Time does not heal the pain of child loss. Time simply puts distance between our initial shock and pain, and where we are now. Time adds fear to the bereaved parent’s life; fear that we will forget our child’s voice, forget our child’s smell, forget the details of our child’s face, forget what it felt like to hold our child. No, time does not heal the pain of child loss. Our healing will come when we see our child again in heaven, and so we cling tightly to that hope as we pass through the long, dark valley of time. -Anonymous

No matter what others may think, or even tell us, time alone does not heal our shattered hearts after the death of our children. In the cemetery where Becca is buried, there is a section of babies and infants that were born in the 70’s and 80’s. Almost half of those graves continue to have fresh decorations, 40 years later.

But that doesn’t mean those parents are stuck and have never had a measure of healing in their lives that allowed them to function and live life again without their child. And it doesn’t mean you will be stuck there as well.

But no, it’s not time that heals.

It’s what we do with our time and decisions we make within the grieving process that can make an impact on how long we are unable to function within the deep grief of missing our child.

Here is a word of encouragement on this subject by a fellow pareavor (bereaved parent).

How do I know that I’m beginning to deal with the reality of child loss a little bit better? This is a question every parent of child loss asks. When you can get up in the morning and find something to be thankful for. When you can make it through one day without having a total meltdown. When you no longer feel the urgent need to visit the cemetery every day. When you can smile and not feel guilty about it. These are some of the ways that will let you know you’re moving forward in your grief from child loss. Of course, you’ll always miss your child with every ounce of your being BUT it’s good to know that there can be moments of joy, too.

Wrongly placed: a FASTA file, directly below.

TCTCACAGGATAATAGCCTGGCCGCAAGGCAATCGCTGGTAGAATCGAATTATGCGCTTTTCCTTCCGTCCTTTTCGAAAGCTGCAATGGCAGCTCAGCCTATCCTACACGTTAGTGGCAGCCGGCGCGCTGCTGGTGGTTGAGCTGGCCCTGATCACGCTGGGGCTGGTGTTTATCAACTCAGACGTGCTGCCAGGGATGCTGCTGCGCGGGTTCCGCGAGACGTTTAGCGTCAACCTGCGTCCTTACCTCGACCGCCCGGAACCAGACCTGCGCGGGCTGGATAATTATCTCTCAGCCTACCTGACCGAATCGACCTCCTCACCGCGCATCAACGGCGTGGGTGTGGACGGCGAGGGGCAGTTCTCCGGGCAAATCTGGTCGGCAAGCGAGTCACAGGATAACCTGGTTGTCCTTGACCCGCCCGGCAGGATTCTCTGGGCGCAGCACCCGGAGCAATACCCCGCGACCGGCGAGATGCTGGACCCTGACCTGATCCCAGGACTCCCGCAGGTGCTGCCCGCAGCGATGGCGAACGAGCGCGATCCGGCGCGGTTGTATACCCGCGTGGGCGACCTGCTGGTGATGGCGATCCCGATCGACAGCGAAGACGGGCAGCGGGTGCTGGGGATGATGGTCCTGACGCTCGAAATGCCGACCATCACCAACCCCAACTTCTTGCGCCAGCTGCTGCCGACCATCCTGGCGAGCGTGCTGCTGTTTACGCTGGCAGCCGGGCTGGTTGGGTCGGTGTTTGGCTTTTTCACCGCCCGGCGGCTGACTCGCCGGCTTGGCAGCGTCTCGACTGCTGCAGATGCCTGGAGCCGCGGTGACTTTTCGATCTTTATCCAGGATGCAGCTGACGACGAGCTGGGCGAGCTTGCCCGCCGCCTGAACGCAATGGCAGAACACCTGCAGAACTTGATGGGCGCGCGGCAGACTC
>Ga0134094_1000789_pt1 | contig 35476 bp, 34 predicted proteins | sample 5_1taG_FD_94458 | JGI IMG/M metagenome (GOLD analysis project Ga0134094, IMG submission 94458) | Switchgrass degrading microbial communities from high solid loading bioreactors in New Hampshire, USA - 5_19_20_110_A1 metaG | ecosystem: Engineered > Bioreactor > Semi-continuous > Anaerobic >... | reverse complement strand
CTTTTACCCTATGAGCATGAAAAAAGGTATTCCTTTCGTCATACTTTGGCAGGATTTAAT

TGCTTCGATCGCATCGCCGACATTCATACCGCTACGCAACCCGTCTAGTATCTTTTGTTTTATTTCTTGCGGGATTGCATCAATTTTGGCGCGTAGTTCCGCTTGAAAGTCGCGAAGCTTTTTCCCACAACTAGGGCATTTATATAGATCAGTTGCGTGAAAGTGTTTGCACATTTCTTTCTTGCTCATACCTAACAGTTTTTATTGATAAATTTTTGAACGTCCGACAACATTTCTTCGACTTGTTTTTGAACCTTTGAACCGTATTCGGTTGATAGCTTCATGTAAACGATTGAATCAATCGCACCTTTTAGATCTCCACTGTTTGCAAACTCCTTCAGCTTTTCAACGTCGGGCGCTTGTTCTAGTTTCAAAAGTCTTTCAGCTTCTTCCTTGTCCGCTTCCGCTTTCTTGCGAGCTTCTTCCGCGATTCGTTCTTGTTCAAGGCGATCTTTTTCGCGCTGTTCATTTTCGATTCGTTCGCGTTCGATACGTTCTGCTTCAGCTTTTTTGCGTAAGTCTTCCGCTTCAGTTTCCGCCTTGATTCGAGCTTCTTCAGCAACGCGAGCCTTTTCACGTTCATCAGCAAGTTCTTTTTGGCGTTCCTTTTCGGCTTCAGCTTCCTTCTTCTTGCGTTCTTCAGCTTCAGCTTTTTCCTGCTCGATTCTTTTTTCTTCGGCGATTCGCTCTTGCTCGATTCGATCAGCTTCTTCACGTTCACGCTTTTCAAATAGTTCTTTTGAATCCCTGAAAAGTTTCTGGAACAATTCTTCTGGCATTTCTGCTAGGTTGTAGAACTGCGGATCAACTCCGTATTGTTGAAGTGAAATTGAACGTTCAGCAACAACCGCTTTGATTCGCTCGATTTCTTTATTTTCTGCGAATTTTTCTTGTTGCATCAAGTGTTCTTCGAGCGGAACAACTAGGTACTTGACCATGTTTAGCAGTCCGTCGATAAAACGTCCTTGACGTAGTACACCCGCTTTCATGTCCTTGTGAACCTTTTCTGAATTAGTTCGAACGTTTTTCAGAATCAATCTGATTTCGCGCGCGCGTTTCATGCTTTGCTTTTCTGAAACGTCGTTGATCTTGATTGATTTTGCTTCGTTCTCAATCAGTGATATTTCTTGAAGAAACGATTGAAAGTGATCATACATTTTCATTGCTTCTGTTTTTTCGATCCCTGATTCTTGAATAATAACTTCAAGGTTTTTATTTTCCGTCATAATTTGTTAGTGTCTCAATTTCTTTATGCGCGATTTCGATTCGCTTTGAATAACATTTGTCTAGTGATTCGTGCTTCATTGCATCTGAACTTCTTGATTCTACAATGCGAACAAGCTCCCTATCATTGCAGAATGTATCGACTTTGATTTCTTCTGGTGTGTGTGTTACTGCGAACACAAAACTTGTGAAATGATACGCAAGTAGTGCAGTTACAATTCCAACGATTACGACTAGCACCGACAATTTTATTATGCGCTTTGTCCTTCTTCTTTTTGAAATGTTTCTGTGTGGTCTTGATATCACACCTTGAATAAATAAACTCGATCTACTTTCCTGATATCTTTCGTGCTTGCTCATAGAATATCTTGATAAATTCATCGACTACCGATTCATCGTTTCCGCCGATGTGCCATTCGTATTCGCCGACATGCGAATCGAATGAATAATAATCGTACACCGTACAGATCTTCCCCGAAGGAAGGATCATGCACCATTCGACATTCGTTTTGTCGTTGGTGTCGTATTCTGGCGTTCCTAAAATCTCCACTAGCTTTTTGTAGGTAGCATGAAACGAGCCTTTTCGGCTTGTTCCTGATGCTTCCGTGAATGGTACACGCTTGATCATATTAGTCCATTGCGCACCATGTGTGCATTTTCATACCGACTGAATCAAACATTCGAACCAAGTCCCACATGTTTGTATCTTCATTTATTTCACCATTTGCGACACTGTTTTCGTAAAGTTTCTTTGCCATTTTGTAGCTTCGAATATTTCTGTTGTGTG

Perspective can change everything. But it cannot be forced on a person. It can only be gently presented as a thought, allowing those in deep grief to take it and make their own change, when they are ready, in how they see it.

I would like to share one more word from another pareavor.

6 years ago we lost my daughter to suicide. I could barely get out of bed and when I did, I didn’t want to live. We had a wonderful life before she died and I wanted that life back. I missed me and I didn’t think I could ever get me back, so I was in the mindset that I was waiting to die. I didn’t want to die, I just didn’t want to live without my daughter. Slowly with time and other bereaved parents, my attitude changed. I learned that life was still worth living even though I felt like I had died. I have days that are not all filled with sadness, I have found a way to let joy back in. I am where I am at because of other bereaved parents who showed me that living a life was still possible.

And that is why Grieving Parents Sharing Hope (GPS Hope) is here. We want to bring hope, light, and purpose back into your life. We know it won’t happen right away. In fact, you may be like almost every bereaved parent I have ever met and think it won’t happen to you at all. And that’s okay. Just let us keep walking with you and lean on our hope until you have your own.

Fondly, Laura Diehl
Cofounder of GPS Hope